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A Guerilla Story, But Not Osama


2011 MINI Cooper Countryman

2011 MINI Cooper Countryman

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I thought nothing could knock Kate and Prince William’s marriage off the front pages of every media outlet on the planet (except the North Korean Proletariat Daily Bugle), and we thank whatever benevolent force in the universe managed to do it. How many fancy hats could you stand to see sitting atop pompous British royals and hangers-on?
Many thought it would have been the scintillating Canadian federal election that would be the story to dominate media outlets across the globe. But if you really thought that you have a severe head wound. Well, then it could have been the deep and introspective film noir hailed by critics from Shanghai to Sao Paulo known as Fast Five, the colossal box office winner this past weekend that made many a Hollywood mogul richer and made Vin Diesel and Dwayne Johnson into poster boys for the non-professional athlete not yet indicted for steroid abuse. But again, you would have been wrong.

No, it was the unexpected announcement that the US Navy Seals had managed to neutralize their most wanted man, Osama bin Laden. In terms of news, that story came out of nowhere, guerrila-style, to dominate almost everything from Twitter to CNN the Facebook to school yards everywhere. So what does this have to do with the automotive industry that is so near and dear to my heart? Well, it was the only highly tenuous and tangential idea I could think of to link the theme word ‘guerilla’ with ‘automotive marketing’, my true passion. (I really couldn’t find a way to tie this to the Canadian election, but I tried.)

I came across a great article through Stumbleupon that showed 20 creative guerilla marketing campaigns and was surprised, nay, shocked that there were only two from the automotive domain. What exactly is guerilla marketing for the uninitiated? According to Marketingterms.com it is the “unconventional marketing intended to get maximum results from minimal resources.” In short, it’s when a company wants to leave a subtle but memorable message with the potential buyer in a way that isn’t TV, radio, or one of the usual channels we all know that assaults our senses.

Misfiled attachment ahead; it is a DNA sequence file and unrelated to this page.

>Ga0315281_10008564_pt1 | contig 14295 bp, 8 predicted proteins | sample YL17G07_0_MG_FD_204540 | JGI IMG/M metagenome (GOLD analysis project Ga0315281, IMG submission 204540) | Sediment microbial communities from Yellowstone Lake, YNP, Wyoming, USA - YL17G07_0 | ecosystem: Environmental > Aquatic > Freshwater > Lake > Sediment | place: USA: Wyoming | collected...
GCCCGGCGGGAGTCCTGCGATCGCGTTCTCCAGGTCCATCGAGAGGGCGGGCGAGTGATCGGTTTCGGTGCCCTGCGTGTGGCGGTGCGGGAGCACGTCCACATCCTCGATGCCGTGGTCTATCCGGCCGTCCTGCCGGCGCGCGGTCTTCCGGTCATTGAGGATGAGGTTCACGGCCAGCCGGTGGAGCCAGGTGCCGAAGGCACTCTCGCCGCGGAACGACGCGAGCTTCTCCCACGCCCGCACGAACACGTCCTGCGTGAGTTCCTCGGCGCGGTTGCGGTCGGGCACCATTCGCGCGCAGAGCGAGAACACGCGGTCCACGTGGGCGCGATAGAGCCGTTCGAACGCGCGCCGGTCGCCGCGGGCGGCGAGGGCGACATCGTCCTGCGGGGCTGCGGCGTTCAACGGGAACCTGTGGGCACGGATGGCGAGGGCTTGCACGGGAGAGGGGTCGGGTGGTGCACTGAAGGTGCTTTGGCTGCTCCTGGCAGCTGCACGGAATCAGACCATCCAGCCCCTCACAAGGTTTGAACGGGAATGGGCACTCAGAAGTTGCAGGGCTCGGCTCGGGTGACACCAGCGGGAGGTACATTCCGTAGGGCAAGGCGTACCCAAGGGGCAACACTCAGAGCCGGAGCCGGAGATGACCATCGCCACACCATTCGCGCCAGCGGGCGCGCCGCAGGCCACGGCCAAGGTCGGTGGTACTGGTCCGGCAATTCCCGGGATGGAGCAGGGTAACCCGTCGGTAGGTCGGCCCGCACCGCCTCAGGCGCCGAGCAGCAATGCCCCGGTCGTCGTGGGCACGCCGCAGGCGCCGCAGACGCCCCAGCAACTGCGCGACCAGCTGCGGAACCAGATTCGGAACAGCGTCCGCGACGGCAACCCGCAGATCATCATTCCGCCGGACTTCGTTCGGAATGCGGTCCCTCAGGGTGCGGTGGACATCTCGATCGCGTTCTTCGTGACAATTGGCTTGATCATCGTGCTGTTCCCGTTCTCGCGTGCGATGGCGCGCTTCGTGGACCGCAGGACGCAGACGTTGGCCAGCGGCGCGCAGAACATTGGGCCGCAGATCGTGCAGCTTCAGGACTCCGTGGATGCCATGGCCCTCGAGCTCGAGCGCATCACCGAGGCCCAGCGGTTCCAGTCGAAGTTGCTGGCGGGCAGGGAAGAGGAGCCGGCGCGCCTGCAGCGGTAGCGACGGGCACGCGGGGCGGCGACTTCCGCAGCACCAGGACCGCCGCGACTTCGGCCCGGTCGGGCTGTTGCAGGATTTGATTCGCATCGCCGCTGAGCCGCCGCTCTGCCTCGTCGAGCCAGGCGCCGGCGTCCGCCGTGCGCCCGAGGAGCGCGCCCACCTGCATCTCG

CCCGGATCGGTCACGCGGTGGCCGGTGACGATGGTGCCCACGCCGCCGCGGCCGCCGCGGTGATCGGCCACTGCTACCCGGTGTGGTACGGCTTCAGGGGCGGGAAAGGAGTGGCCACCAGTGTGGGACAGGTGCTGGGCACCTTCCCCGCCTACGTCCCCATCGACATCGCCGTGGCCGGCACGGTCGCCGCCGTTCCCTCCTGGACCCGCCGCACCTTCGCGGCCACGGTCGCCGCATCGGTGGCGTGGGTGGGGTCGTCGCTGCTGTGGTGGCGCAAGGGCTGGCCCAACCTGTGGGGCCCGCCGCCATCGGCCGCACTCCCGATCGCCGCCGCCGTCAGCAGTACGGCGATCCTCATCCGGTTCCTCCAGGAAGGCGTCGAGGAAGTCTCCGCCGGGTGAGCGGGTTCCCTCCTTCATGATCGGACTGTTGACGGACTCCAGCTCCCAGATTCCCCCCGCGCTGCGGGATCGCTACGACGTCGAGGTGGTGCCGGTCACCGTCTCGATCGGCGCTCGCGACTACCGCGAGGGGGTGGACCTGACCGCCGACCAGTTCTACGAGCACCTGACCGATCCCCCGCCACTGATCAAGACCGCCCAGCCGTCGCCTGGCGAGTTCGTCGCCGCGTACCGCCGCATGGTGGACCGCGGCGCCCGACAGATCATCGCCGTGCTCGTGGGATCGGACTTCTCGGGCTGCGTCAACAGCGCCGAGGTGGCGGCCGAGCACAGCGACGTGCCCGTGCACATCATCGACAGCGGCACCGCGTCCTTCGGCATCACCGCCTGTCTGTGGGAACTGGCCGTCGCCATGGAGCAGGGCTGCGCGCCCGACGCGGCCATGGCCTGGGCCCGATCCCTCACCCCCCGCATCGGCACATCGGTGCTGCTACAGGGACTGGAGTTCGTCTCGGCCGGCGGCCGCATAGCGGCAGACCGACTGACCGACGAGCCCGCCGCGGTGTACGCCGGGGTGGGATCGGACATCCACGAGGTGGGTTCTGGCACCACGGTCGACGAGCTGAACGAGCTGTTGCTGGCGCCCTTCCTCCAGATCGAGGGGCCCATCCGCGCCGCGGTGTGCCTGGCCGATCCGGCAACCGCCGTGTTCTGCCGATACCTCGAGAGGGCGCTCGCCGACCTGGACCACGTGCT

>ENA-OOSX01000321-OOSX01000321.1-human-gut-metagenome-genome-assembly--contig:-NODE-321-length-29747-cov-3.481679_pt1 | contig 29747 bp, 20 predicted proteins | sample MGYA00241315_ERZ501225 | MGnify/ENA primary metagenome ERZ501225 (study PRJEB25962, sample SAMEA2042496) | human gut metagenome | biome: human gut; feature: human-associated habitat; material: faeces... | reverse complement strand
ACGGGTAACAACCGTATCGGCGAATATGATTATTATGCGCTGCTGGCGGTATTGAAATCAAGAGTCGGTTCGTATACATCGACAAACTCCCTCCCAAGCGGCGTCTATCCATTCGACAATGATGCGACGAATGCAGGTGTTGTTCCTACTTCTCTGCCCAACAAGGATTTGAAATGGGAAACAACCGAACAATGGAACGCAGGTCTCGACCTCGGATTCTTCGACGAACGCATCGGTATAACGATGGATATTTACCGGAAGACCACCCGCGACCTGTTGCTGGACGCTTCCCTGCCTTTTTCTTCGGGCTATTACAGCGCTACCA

Sadly in this list there were only two automotive companies that made the list and one of the two (Smart) is such a bit player in the North American market, you wonder why they even tried. But do give them credit for trying. The two Smart car ads are really interesting (no. 7 and 8) and they do give you a moment to think, once you have noticed them. The messages fit with the brand being quirky, standing out in an urban setting, and being in places you might not always think of.

The other car maker, you guessed it, is Mini. The brand that in my opinion took the helm away from VW as the masters of motoring marketing (nice alliteration, eh?). Mini created a brand from almost nothing as it was an old and virtually unknown quantity in North America. Through cunning, genius and sheer chutzpah, they managed to create a brand with such high value that women, men, teenagers, children, seniors, juniors, and everyone but one Irish woman I know think it’s a cool brand. Which makes the guerilla ad campaign in this list even more impressive. It’s an ad for a Mini sitting in a pile of garbage. Like a discarded giant screen TV box. Brilliant! Totally unexpected and really makes your head turn.

It’s a shame there weren’t more car makers in this list and I think it’s a missed opportunity for the car maketers to hawk their wares, if I may be so blunt. Hey car marketers, take the road less traveled and see the world in a different way. See a great ad below and the aforementioned list here: Stumbleupon
 
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Comments (2)
  1. I think that Hyundai/KIA have had some good ads (as well as a great product plus the abilty to react to market conditions; i.e Hyundai Assurance, Guaranted trade in value/residual. etc. which has led them to gain market acceptance.
     
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  2. Hi Indiiana Bob, I happen to agree that those unconventional marketing approaches were very smart. The Hyundai Assurance was brilliant in that it comforted potential buyers before ever having purchased - particularly in times of recession. You make a good point.
     
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